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A Windows Vista Capable logo in the wild
Lawsuit may have forced Microsoft to change what it means to be Vista Capable

Two weeks ago, Dianne Kelley started a class-action lawsuit against Microsoft alleging the software company is engaging in deceptive practices by branding new computers with a Windows Vista Capable logo even if they couldn't run the all the new operating system’s features.

Although Microsoft strongly refutes Kelley’s claims, the threat of a lawsuit may have triggered the company to change its language on what “Vista Capable” means. As clipped by a blog at the Seattle Times, Microsoft originally described its Windows Vista Capable program as the following (all bold emphasis added by Seattle Times author):

“Through the Windows Vista Capable program, Windows XP-based PCs that are powerful enough to run Windows Vista are now available from leading PC manufacturers worldwide, including Acer Inc., Dell Inc., Fujitsu Limited, Gateway Inc., HP, Lenovo, NEC Corp., Sony Corp., Toshiba and more. The Windows Vista Capable logo is designed to assure customers that the PCs they buy today will be ready for an upgrade to Windows Vista and can run the core experiences of Windows Vista.

Shortly following the news of the lawsuit, the explanation of the Windows Vista Capable program appeared to have changed to this:

“A new PC running Windows XP that carries the Windows Vista Capable PC logo can run Windows Vista. All editions of Windows Vista will deliver core experiences such as innovations in organizing and finding information, security, and reliability. All Windows Vista Capable PCs will run these core experiences at a minimum. Some features available in the premium editions of Windows Vista — like the new Windows Aero user experience — may require advanced or additional hardware.”

While both the original and updated descriptions mention that Vista Capable means being able to run the “core experience,” the updated passage clearly states those experiences will run at a minimum.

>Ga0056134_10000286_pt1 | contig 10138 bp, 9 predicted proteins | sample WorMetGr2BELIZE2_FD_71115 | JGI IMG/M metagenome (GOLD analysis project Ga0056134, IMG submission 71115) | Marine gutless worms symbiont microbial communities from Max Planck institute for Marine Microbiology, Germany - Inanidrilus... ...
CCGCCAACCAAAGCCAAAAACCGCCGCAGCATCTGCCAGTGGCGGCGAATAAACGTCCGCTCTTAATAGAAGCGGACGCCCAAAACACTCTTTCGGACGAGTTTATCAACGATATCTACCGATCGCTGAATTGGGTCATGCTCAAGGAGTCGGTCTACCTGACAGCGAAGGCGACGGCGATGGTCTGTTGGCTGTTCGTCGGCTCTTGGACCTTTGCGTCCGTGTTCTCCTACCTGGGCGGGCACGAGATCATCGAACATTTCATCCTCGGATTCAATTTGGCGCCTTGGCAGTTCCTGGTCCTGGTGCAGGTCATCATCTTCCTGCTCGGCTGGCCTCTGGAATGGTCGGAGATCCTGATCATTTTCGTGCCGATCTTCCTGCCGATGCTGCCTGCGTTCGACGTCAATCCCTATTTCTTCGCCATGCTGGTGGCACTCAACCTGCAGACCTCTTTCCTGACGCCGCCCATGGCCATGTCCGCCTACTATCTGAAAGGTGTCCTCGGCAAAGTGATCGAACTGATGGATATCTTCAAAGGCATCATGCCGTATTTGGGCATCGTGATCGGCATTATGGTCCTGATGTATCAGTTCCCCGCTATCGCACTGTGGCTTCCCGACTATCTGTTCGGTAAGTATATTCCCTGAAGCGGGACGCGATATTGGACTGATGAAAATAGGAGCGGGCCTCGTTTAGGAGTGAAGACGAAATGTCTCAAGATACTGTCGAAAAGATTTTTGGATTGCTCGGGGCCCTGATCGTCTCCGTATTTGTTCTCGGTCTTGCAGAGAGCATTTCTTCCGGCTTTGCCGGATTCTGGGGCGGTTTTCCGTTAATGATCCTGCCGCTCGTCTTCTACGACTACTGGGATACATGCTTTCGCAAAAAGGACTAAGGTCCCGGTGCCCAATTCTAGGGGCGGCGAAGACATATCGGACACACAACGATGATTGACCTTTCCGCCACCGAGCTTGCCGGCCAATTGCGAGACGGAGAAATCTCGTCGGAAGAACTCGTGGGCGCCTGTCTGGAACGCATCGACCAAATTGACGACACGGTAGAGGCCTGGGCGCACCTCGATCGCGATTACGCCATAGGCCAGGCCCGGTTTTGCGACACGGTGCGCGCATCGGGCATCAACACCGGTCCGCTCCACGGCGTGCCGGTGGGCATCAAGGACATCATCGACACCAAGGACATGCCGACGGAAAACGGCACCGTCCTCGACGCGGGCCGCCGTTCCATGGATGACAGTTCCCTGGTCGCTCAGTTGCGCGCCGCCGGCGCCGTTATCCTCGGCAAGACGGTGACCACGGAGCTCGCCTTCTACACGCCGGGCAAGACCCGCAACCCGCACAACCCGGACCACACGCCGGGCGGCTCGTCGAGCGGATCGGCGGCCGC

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RE: Stupid people will stil bel stupid
By jithvk on 4/9/2007 10:26:04 AM , Rating: 4
Oh, i am happy now.. i thought no one ever read those stupid disclaimers and promises they affix on the front of each and every machine. The only one i can believe is the power rating one the back of the mains connector and nothing else...

i once installed xp on my old 400mhz pentium machine with 64mb ram and 2gb hard disk.. some facts abt that machine after instalation..

booting - 6 mins( on avg )
refresh desktop - abt 1min while i can see the screen been redrawn
start firefox - 3mins
start Adobe Photoshop CS2 ( yes, i tried this also ) - 6mins
worst of all, shutdown - 7mins.

Still, even though the system will show this high rating, its totally usable.. i think thats why Microsoft have provided this much low sys req..

By nah on 4/9/2007 1:37:07 PM , Rating: 2
one of my cousins has been using Xp on his PII 333 Mhz with 64 MB RAM and a 15 GB HDD for 6 years now--interestingly Toms hardware did tests in it's first roundup of CPU tests in 2003/4 where they actually ran some tests on a pentium 100 with 512 MB RAM to compare it with other CPUs performance-- i wish i could find the link

"Game reviewers fought each other to write the most glowing coverage possible for the powerhouse Sony, MS systems. Reviewers flipped coins to see who would review the Nintendo Wii. The losers got stuck with the job." -- Andy Marken
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